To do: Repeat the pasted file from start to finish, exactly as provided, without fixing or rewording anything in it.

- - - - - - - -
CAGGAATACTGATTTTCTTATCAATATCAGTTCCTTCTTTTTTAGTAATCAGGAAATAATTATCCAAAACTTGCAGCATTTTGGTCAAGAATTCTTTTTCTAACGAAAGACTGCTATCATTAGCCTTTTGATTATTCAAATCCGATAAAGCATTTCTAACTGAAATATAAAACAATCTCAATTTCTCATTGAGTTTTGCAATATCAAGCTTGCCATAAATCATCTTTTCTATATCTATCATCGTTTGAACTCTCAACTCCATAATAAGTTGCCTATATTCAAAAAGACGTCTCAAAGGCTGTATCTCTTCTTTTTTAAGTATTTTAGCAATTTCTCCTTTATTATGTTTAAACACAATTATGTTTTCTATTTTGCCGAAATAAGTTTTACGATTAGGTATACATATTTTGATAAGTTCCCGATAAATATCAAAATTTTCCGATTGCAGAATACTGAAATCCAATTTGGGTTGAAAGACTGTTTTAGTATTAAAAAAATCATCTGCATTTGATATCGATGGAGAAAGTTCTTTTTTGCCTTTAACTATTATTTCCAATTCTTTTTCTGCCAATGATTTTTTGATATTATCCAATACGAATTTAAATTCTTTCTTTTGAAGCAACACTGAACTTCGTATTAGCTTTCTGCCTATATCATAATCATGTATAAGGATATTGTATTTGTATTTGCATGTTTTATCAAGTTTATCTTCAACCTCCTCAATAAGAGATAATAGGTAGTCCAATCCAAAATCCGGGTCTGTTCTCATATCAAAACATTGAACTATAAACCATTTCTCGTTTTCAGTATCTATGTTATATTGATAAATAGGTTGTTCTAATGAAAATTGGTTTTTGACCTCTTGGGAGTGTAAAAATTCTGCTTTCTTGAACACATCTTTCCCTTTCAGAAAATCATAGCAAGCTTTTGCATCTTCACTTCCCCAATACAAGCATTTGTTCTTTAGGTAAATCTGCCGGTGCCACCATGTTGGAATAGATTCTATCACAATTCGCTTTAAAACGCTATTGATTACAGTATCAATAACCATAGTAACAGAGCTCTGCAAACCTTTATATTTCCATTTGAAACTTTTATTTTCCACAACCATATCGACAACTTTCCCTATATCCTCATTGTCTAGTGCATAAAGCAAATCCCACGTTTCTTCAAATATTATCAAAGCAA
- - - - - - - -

CAGGAATACTGATTTTCTTATCAATATCAGTTCCTTCTTTTTTAGTAATCAGGAAATAATTATCCAAAACTTGCAGCATTTTGGTCAAGAATTCTTTTTCTAACGAAAGACTGCTATCATTAGCCTTTTGATTATTCAAATCCGATAAAGCATTTCTAACTGAAATATAAAACAATCTCAATTTCTCATTGAGTTTTGCAATATCAAGCTTGCCATAAATCATCTTTTCTATATCTATCATCGTTTGAACTCTCAACTCCATAATAAGTTGCCTATATTCAAAAAGACGTCTCAAAGGCTGTATCTCTTCTTTTTTAAGTATTTTAGCAATTTCTCCTTTATTATGTTTAAACACAATTATGTTTTCTATTTTGCCGAAATAAGTTTTACGATTAGGTATACATATTTTGATAAGTTCCCGATAAATATCAAAATTTTCCGATTGCAGAATACTGAAATCCAATTTGGGTTGAAAGACTGTTTTAGTATTAAAAAAATCATCTGCATTTGATATCGATGGAGAAAGTTCTTTTTTGCCTTTAACTATTATTTCCAATTCTTTTTCTGCCAATGATTTTTTGATATTATCCAATACGAATTTAAATTCTTTCTTTTGAAGCAACACTGAACTTCGTATTAGCTTTCTGCCTATATCATAATCATGTATAAGGATATTGTATTTGTATTTGCATGTTTTATCAAGTTTATCTTCAACCTCCTCAATAAGAGATAATAGGTAGTCCAATCCAAAATCCGGGTCTGTTCTCATATCAAAACATTGAACTATAAACCATTTCTCGTTTTCAGTATCTATGTTATATTGATAAATAGGTTGTTCTAATGAAAATTGGTTTTTGACCTCTTGGGAGTGTAAAAATTCTGCTTTCTTGAACACATCTTTCCCTTTCAGAAAATCATAGCAAGCTTTTGCATCTTCACTTCCCCAATACAAGCATTTGTTCTTTAGGTAAATCTGCCGGTGCCACCATGTTGGAATAGATTCTATCACAATTCGCTTTAAAACGCTATTGATTACAGTATCAATAACCATAGTAACAGAGCTCTGCAAACCTTTATATTTCCATTTGAAACTTTTATTTTCCACAACCATATCGACAACTTTCCCTATATCCTCATTGTCTAGTGCATAAAGCAAATCCCACGTTTCTTCAAATATTATCAAAGCAA